We could, of course, explain ourselves and bore you half to death with bombastic adjectives. But we’d rather just show you. We believe that notions of left vs right, liberal vs conservative are outdated and disorienting. Instead, we’re positioned in the second quadrant (Q2) of Eric Weinstein’s Four Quadrant Model. In short: we detest the political correctness and identity politics of Q1, but we refuse to accept that alarmist boomer polemics and the alt-right in Q3 are the only alternatives.
After 4 days of elections in the EU, the dust has now settled. Despite claims to the contrary, populists have won the elections in the UK, France, Italy and Flanders. Don’t believe the EU Commission hype though: uncritical politics is on the way out. The populists will probably win more with rising numbers of voter turnout.
London-based online news outlet Middle East Eye claims that the UK government is attempting “mind control” of the British population after terrorist attacks. ‘Veteran contingency planners’ are quoted as saying that planning now includes social media campaigns, and ‘grass roots’ responses in order to generate “controlled spontaneity”. In fact, after every terrorist incident in recent years, the government has engineered responses aimed at controlling public reaction.
Dutch police arrest second Syrian refugee suspected of war crimes and acts of terrorism who has been living in the Netherlands on a temporary asylum permit since 2014. Freely admitted to being an Al-Qaida trained and inspired IS-fighter in 2012 interview with The Guardian. Second suspected Jabhat al-Nusra member to have entered the Netherlands in 2014.
Developed and built for a rally in 1939 that never was, the Porsche Type 64 is the first in a long line of Porsche race cars. Bought from the Porsche family in 1949, it was the first proper Porsche sold, and was raced during the 1950’s by forgotten race legend Otto Mathé. Up for auction in August, the prototype Porsche is expected to sell for $20 million.
During this week’s EU ‘presidential’ debate first vice president Timmermans promised to fight violence against women, which is a European problem despite his vice-presidency. Only those under 25 in the Netherlands now seem to trust him. Meanwhile about 50% of Europeans wonder why you would trust the European Parliament in the first place.
Dutch newspaper De Telegraaf reveals attempts by the Ministry of Justice and Safety to obfuscate the amount of crime committed by asylum seekers. It is trying to hide rape, child abuse and murder under the category of ‘other incidents’, with the Ministry of Justice claiming it doesn’t have the full information, but apparently not interested in getting it either.
In a decision mirroring Kennedy’s decision to go to the Moon in the first place, Trump has requested NASA to ‘accelerate’ plans to return to the moon. But that’s not all: “This time, when we go to the Moon, we will stay. And then we will use what we learn on the Moon to take the next giant leap – sending astronauts to Mars.”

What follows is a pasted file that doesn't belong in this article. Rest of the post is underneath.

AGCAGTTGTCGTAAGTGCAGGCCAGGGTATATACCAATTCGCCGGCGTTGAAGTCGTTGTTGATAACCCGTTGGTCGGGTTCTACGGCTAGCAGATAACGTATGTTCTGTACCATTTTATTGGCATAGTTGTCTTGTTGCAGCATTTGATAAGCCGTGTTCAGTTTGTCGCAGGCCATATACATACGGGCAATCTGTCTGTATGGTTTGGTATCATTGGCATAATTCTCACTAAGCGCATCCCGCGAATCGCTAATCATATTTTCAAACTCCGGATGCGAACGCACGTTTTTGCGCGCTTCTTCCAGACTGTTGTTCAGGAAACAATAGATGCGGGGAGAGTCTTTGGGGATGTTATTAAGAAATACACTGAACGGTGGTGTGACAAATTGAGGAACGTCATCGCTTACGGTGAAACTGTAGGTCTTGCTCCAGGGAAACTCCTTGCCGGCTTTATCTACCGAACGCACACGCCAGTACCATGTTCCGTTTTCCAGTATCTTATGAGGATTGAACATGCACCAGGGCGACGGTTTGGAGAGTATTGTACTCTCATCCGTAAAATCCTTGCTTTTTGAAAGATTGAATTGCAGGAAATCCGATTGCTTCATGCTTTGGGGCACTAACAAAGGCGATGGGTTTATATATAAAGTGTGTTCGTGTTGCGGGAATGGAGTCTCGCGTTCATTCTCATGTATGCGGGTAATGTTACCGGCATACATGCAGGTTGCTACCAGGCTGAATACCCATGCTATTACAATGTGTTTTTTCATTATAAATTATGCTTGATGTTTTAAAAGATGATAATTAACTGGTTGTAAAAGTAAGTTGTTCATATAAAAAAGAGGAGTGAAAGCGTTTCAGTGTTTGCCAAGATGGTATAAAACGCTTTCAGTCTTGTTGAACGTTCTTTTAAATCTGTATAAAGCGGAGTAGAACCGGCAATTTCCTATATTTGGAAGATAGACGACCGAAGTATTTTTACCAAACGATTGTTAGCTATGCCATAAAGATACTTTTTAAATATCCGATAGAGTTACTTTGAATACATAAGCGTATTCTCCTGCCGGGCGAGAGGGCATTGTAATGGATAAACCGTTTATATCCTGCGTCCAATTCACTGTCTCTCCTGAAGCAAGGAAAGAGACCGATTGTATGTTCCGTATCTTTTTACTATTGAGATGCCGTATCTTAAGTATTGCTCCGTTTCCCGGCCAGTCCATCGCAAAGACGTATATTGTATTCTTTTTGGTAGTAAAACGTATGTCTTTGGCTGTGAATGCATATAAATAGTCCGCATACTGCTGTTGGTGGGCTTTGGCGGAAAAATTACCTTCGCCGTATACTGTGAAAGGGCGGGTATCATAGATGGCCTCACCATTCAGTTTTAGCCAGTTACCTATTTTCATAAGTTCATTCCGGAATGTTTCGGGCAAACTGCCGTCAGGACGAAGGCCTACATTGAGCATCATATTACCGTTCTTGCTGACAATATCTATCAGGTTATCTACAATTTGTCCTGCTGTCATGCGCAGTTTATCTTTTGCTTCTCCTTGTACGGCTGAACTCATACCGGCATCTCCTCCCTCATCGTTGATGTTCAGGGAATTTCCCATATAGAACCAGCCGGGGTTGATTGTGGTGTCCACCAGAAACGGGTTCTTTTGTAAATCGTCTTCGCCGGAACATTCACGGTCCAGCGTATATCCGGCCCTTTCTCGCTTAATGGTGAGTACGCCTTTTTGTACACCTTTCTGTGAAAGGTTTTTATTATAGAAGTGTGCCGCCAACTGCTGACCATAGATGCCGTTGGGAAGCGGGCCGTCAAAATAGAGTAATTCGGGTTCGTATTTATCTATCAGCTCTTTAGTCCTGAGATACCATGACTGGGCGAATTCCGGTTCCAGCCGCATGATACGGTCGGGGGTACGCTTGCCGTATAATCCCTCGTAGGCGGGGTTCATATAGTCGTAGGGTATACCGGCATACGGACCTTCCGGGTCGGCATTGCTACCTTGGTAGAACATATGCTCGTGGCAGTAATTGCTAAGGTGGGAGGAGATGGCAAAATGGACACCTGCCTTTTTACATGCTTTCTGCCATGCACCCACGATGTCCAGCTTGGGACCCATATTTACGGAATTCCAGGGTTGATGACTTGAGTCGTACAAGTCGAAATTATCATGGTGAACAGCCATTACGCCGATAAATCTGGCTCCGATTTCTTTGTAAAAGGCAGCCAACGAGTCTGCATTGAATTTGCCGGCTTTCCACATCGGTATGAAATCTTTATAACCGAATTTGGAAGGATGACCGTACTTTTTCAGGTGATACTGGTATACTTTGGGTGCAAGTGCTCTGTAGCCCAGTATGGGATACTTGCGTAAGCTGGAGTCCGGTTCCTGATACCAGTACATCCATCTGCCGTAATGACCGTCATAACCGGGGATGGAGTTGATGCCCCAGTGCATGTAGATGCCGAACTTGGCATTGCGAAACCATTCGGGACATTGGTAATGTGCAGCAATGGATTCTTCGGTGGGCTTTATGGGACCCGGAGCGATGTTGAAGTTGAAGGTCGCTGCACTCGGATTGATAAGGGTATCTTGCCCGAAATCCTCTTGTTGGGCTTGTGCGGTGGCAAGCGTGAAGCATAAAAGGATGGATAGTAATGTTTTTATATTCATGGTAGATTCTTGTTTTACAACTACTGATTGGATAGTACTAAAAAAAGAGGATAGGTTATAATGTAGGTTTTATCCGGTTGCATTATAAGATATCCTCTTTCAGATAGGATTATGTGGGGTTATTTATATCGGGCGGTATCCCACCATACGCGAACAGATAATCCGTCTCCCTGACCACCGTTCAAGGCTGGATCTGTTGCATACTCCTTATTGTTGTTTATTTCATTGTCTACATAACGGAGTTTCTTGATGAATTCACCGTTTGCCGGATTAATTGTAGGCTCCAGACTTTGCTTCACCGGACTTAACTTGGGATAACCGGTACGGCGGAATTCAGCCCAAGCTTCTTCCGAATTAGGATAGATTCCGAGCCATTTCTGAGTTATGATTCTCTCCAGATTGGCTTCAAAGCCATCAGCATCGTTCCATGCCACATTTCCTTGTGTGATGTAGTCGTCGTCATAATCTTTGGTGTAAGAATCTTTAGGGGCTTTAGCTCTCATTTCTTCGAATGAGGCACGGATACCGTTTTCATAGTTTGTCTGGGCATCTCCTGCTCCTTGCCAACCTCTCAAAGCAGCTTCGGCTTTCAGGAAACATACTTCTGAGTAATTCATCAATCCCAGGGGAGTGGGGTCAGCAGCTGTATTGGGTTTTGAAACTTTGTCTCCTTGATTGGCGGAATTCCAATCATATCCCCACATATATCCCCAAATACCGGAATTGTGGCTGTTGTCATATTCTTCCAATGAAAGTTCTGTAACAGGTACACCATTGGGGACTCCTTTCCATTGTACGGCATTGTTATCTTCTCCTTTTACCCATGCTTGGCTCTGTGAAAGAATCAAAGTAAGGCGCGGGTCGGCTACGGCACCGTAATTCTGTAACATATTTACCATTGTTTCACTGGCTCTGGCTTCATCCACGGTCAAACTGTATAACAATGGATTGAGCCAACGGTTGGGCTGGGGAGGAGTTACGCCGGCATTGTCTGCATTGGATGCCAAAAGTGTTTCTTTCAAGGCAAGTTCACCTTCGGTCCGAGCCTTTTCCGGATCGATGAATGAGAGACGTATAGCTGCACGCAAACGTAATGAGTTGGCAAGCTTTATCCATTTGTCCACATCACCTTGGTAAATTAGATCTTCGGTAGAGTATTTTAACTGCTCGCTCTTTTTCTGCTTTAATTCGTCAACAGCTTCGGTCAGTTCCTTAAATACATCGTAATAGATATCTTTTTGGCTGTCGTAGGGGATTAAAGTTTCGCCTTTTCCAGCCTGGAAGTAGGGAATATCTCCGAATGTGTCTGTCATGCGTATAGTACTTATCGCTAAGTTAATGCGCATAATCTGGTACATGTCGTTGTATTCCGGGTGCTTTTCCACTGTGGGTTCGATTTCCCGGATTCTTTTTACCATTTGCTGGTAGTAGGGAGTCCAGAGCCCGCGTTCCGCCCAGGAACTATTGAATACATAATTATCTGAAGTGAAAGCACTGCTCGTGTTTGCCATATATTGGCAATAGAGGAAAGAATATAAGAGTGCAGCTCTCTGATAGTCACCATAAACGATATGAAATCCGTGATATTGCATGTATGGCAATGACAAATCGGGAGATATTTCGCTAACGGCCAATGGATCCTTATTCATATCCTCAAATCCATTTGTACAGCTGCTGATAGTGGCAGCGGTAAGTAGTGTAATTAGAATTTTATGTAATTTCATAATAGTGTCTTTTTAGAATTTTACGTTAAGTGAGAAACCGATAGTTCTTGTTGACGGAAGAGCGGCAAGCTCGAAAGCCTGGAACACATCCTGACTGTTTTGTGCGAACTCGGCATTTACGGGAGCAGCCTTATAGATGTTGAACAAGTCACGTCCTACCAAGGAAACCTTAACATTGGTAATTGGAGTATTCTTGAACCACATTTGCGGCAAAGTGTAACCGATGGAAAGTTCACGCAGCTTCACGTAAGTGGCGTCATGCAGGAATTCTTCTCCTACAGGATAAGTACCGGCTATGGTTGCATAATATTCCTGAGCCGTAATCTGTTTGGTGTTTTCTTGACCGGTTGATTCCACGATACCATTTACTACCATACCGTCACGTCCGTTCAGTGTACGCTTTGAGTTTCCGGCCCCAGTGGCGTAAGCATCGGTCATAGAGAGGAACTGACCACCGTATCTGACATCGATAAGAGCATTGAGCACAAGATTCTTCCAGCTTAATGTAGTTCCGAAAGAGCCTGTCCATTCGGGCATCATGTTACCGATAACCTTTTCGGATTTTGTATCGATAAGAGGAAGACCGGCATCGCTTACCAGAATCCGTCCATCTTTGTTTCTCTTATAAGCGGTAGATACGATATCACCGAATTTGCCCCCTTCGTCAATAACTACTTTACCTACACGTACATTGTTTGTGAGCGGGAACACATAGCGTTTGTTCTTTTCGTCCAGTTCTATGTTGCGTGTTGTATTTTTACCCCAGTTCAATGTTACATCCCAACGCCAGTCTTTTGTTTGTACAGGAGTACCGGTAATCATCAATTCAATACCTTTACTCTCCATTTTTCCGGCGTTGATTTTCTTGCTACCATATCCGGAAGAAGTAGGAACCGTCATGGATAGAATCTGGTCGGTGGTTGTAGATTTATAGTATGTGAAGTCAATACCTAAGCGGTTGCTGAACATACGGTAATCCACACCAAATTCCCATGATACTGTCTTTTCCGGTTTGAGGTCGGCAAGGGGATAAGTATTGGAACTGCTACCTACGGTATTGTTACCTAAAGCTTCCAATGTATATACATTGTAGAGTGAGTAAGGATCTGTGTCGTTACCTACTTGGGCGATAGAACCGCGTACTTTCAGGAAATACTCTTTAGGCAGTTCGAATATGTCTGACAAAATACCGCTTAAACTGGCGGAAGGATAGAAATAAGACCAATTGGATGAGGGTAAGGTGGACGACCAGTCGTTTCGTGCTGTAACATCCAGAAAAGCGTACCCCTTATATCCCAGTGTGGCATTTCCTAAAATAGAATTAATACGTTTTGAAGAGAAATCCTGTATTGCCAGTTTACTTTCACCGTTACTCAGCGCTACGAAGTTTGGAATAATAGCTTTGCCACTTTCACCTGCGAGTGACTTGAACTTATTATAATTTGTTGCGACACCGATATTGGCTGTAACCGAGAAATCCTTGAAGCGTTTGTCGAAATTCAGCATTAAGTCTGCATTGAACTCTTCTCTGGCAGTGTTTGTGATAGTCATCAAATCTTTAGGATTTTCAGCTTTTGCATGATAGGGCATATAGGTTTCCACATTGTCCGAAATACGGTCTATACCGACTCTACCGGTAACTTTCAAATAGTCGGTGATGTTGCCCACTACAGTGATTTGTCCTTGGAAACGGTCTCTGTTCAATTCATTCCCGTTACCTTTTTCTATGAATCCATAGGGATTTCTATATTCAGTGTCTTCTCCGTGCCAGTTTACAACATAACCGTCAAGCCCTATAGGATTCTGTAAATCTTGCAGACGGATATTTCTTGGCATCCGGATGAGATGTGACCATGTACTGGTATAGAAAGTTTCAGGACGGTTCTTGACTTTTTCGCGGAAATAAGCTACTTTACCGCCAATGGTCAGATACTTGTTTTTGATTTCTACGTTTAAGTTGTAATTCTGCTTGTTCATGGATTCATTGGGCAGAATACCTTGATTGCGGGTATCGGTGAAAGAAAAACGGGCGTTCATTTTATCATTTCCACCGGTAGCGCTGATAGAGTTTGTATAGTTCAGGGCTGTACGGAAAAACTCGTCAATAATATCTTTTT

As the ‘yellow vests’-protests continue, regular riot police are seen equipped with firearms. Policemen report firing on innocent protesters and cracking under stress. With politicians wanting a more aggressive stance, is France heading into even more violent clashes?
German magazine Welt raises the possibility of a so-called ‘mosque tax’, analogous to Church tax, to be raised to finance German mosques. Replying to questions, various German states weigh in, all welcoming the possibility to limit foreign financing to reduce “the danger of possible radicalisation.”
Start with describing the situation. The context. The setting. That is step one, make it very clear what scenario you are talking about and what was going on there. Step two; explain to your colleague what it was that they did. Be objective and non-judgmental. Stick to the facts. Don’t assume intentions or reasons, simply share what you observed. Step three; share the impact the other person had with their actions.
The “brainchild” of the EP, the ‘lead candidate method’ is supposed to make the choice of the European Commission president “more democratic and transparent.” So in good EU-fashion, it is actually not a very democratic, not a very transparent and instead a rather convoluted process. If you decide to want to vote for a candidate, there is only have a fairly small chance you can actually vote for him directly. So you have to figure out what national party is part of his EP-group and vote for them. Even though the Spitzenkandidat-method might give the impression you can vote for this candidate, that’s not actually true.